Seven Deadly Sins of Leadership

While the self-help section of the library has numerous volumes on leadership and how to do the right thing, sometimes knowing what the wrong things are and how to avoid them can be just as valuable.

Here is a list of the “seven deadly sins of leadership”:

1. Assuming your employees know the company’s objectives and purpose. So you and your management team have a great strategic plan in place. Who will implement that plan? Even the best plan is worthless unless it is understood and embraced at all levels. Your workforce is the engine that powers your plan. You should integrate your strategic workforce planning with your business planning.

2. Approaching selection and hiring in a haphazard manner. Best case scenario – 14 percent of the time you will get a good employee. Worst case scenario — most of the time you will get a less-than-stellar worker and worse, you might get sued. Good hiring practices at all levels improve overall performance and help deter lawsuits. Rigorous interviews and background checks can help employers form an accurate picture of past behavior, but pre-employment screening for a potential employee’s attitudes toward integrity, substance abuse, reliability and work ethic is a better predictor of future behavior.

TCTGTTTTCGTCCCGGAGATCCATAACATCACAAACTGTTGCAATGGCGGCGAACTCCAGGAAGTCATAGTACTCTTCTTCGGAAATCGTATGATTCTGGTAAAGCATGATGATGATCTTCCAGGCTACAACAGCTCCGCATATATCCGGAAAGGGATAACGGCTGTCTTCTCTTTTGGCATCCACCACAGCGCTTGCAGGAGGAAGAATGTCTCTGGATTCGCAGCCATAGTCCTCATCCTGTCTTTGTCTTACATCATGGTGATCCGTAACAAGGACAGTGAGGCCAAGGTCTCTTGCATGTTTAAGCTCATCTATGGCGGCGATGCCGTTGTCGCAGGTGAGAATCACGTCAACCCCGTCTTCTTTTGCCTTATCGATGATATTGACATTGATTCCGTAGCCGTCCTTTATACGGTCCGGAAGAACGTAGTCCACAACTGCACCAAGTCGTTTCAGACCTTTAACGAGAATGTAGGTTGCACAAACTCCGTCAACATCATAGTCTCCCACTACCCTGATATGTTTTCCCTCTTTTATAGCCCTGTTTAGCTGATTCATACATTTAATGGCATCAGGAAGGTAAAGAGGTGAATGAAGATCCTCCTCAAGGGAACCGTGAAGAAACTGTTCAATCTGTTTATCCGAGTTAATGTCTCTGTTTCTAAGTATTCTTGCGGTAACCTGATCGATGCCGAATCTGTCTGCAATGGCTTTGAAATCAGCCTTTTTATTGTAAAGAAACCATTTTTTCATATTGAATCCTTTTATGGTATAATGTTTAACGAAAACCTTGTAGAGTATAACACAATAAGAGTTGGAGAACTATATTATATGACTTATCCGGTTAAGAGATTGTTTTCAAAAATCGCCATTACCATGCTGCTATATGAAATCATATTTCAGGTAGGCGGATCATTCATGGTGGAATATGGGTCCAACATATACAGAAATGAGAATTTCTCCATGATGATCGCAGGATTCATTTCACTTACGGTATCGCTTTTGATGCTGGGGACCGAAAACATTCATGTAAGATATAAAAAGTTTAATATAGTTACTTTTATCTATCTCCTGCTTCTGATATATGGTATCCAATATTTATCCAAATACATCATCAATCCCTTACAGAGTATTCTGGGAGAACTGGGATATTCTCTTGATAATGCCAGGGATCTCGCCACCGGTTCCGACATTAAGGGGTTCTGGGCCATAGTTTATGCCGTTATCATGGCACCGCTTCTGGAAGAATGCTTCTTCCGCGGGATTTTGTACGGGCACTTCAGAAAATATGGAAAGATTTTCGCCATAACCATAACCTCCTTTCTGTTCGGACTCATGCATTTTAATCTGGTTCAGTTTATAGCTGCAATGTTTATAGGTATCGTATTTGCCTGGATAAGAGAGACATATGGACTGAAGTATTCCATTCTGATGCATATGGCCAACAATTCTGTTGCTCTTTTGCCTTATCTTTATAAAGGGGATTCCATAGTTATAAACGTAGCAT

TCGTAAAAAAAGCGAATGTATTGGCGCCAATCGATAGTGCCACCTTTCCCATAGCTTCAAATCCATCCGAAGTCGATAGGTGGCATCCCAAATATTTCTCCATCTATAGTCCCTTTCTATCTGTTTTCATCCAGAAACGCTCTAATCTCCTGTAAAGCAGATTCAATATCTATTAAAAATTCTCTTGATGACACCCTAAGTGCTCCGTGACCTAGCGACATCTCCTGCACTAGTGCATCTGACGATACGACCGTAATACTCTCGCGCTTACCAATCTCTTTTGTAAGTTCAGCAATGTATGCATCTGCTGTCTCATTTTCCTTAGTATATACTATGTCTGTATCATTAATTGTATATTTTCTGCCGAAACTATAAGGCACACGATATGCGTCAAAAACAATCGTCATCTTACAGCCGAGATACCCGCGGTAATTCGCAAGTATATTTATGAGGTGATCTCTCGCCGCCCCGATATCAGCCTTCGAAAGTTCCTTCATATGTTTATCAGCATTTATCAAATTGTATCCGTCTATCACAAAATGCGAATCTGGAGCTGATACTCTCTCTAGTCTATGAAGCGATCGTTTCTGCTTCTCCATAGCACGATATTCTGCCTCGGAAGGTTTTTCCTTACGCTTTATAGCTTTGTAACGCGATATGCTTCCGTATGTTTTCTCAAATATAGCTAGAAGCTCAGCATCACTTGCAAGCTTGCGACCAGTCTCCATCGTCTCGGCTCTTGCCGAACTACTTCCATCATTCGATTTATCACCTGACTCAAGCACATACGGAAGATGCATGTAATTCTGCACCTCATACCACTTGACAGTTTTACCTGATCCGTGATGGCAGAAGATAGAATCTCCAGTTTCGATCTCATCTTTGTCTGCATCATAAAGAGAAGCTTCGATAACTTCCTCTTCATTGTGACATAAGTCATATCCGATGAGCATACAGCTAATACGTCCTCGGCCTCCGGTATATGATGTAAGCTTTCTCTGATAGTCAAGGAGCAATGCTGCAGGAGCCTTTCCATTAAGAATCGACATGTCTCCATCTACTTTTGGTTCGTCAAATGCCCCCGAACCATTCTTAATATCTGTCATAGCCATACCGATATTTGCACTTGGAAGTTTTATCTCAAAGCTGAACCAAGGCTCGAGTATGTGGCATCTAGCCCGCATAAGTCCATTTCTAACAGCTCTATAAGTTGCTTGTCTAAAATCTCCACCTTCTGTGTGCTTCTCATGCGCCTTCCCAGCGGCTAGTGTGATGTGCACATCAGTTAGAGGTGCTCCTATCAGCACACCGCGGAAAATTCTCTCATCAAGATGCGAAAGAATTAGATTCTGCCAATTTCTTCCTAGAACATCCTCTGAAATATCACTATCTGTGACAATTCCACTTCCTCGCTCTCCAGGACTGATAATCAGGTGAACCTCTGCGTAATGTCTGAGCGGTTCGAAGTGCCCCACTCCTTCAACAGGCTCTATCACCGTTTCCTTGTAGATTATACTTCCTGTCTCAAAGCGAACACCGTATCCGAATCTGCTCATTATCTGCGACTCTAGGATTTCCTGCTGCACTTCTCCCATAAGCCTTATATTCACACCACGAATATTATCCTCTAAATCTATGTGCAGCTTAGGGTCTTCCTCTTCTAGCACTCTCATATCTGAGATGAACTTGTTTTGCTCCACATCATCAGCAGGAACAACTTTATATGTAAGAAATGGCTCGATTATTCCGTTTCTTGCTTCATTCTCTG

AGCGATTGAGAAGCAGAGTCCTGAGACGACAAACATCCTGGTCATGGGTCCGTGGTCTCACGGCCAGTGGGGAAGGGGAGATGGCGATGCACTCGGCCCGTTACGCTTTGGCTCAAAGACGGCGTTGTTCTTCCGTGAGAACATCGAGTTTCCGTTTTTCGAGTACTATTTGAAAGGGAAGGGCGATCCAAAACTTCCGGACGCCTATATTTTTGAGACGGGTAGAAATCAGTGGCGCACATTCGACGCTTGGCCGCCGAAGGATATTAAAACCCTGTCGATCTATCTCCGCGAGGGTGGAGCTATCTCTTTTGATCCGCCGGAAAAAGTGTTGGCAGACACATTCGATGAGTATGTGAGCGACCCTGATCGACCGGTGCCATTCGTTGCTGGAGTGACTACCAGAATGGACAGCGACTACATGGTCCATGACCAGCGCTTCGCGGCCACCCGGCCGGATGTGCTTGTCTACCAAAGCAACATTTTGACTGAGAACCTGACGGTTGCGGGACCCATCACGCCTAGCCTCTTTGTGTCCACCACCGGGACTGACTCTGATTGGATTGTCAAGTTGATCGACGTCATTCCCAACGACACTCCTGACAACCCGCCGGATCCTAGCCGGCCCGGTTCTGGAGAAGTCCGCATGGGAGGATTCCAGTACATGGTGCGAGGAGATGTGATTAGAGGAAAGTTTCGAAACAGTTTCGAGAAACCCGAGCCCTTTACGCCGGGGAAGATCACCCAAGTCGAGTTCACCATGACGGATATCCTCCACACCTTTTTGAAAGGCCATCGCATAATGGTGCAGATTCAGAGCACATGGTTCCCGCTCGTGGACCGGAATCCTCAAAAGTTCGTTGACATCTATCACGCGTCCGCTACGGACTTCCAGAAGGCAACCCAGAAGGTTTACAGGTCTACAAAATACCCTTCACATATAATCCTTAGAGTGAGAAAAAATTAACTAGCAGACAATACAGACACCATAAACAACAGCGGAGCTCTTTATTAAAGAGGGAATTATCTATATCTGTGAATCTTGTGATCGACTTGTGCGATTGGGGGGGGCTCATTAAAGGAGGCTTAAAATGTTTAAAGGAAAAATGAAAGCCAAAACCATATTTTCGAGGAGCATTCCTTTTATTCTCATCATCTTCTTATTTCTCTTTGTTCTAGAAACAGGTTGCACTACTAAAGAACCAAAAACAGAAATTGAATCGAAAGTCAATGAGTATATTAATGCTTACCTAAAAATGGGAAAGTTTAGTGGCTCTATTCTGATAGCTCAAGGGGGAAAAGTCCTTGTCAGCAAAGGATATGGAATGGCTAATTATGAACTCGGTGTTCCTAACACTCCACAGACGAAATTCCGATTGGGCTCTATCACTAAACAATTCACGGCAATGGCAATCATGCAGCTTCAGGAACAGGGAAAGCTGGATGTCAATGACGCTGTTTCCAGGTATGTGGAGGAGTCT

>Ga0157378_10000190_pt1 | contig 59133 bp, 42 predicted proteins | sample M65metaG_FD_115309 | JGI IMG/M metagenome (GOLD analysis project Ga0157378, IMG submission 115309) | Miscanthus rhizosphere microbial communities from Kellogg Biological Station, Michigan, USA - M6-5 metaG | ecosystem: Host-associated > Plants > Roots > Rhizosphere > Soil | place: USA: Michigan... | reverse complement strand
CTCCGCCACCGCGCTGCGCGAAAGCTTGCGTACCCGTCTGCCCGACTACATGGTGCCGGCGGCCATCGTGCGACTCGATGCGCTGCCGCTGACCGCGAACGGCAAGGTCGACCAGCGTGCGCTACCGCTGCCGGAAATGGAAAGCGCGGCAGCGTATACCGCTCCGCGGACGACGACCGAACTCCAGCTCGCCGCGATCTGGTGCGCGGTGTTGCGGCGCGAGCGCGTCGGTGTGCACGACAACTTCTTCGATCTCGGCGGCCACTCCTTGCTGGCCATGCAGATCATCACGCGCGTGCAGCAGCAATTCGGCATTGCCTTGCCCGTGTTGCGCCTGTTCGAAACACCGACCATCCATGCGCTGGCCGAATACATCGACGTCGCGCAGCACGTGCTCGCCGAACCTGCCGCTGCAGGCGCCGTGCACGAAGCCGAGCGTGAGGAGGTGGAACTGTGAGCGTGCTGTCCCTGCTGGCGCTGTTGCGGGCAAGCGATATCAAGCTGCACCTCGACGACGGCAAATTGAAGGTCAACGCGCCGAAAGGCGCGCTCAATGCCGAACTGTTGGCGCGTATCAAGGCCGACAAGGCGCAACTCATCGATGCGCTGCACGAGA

3. Assuming your people are trained. Failing to develop your people’s talents through appropriate training is a massive waste of resources. Many companies spend more time and money negotiating and paying for maintenance contracts on their equipment than they do training their staff. And yet, they claim their employees are their number one asset.

4. Failing to evaluate and measure. It is easy to fall into the habit of “business as usual;” performing tasks by rote or doing things the same way simply because that is the way they have always been done. You should continually assess your business’ activities. Are they necessary and relevant? If so, then these activities should be tracked to assess effectiveness as well as efficiency. If you can’t measure it — don’t do it.

5. Failing to provide appropriate feedback. Fear of conflict can cause leaders to avoid mentioning unacceptable behavior or requiring accountability. Whether through performance reviews or conversations during the course of daily activities, meaningful, constructive feedback is necessary to produce good performance and to help employees’ career development. In a recent study conducted by, of 2,000 employees and 330 HR professionals, two-thirds of companies believe their performance reviews are effective, but only 39 percent of employees agree.